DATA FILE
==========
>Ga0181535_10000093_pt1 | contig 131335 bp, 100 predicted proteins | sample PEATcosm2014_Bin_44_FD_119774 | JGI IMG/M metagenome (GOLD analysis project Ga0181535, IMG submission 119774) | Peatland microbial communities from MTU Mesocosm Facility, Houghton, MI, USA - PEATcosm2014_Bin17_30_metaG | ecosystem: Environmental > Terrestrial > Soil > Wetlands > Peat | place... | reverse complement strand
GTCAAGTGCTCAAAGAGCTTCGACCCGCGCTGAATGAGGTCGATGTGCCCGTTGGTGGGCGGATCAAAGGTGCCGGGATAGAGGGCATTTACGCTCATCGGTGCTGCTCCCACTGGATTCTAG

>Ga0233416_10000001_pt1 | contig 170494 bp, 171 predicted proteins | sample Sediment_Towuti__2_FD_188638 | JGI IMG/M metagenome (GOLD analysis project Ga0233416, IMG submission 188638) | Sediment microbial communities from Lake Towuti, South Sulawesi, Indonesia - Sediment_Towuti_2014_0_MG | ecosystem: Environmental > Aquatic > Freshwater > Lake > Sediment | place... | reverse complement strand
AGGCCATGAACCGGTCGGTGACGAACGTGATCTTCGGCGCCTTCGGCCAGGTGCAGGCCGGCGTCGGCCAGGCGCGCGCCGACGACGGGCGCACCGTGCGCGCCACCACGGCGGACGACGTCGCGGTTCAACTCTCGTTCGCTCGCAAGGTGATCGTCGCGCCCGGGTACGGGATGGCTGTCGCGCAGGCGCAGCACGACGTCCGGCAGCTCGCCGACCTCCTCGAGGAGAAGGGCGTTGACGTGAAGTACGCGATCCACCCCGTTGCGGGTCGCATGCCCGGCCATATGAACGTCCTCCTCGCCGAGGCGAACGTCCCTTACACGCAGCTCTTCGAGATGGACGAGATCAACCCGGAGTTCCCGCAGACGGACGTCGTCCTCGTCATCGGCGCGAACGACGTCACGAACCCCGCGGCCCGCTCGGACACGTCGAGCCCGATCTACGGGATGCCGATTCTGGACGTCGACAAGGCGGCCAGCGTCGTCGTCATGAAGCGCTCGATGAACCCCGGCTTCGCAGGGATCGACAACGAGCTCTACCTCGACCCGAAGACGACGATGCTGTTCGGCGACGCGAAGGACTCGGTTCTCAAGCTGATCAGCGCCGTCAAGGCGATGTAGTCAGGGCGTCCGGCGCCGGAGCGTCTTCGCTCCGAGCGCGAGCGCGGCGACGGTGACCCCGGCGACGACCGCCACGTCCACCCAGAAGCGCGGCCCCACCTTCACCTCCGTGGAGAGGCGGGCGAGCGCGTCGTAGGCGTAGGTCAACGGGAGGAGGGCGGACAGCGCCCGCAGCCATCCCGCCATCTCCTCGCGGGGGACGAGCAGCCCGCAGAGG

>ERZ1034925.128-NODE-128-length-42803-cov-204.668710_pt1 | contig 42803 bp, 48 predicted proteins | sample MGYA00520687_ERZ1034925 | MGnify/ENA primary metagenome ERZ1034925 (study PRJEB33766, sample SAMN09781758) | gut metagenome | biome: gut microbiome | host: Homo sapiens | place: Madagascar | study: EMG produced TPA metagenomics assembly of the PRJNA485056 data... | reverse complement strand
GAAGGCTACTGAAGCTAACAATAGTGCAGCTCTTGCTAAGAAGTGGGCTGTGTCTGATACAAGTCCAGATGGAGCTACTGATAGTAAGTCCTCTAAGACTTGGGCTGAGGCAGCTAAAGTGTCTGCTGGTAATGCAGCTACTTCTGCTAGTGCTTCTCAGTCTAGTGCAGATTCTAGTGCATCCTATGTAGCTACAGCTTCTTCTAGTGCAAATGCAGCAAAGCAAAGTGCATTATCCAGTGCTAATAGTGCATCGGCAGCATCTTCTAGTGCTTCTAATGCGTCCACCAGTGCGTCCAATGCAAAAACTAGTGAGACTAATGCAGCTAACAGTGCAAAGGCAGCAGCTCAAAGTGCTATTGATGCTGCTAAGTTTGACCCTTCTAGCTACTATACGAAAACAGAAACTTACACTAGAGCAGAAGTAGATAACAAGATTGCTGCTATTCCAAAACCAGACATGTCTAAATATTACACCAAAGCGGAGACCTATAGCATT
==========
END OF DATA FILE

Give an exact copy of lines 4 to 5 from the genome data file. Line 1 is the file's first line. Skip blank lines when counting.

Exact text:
AGGCCATGAACCGGTCGGTGACGAACGTGATCTTCGGCGCCTTCGGCCAGGTGCAGGCCGGCGTCGGCCAGGCGCGCGCCGACGACGGGCGCACCGTGCGCGCCACCACGGCGGACGACGTCGCGGTTCAACTCTCGTTCGCTCGCAAGGTGATCGTCGCGCCCGGGTACGGGATGGCTGTCGCGCAGGCGCAGCACGACGTCCGGCAGCTCGCCGACCTCCTCGAGGAGAAGGGCGTTGACGTGAAGTACGCGATCCACCCCGTTGCGGGTCGCATGCCCGGCCATATGAACGTCCTCCTCGCCGAGGCGAACGTCCCTTACACGCAGCTCTTCGAGATGGACGAGATCAACCCGGAGTTCCCGCAGACGGACGTCGTCCTCGTCATCGGCGCGAACGACGTCACGAACCCCGCGGCCCGCTCGGACACGTCGAGCCCGATCTACGGGATGCCGATTCTGGACGTCGACAAGGCGGCCAGCGTCGTCGTCATGAAGCGCTCGATGAACCCCGGCTTCGCAGGGATCGACAACGAGCTCTACCTCGACCCGAAGACGACGATGCTGTTCGGCGACGCGAAGGACTCGGTTCTCAAGCTGATCAGCGCCGTCAAGGCGATGTAGTCAGGGCGTCCGGCGCCGGAGCGTCTTCGCTCCGAGCGCGAGCGCGGCGACGGTGACCCCGGCGACGACCGCCACGTCCACCCAGAAGCGCGGCCCCACCTTCACCTCCGTGGAGAGGCGGGCGAGCGCGTCGTAGGCGTAGGTCAACGGGAGGAGGGCGGACAGCGCCCGCAGCCATCCCGCCATCTCCTCGCGGGGGACGAGCAGCCCGCAGAGG

>ERZ1034925.128-NODE-128-length-42803-cov-204.668710_pt1 | contig 42803 bp, 48 predicted proteins | sample MGYA00520687_ERZ1034925 | MGnify/ENA primary metagenome ERZ1034925 (study PRJEB33766, sample SAMN09781758) | gut metagenome | biome: gut microbiome | host: Homo sapiens | place: Madagascar | study: EMG produced TPA metagenomics assembly of the PRJNA485056 data... | reverse complement strand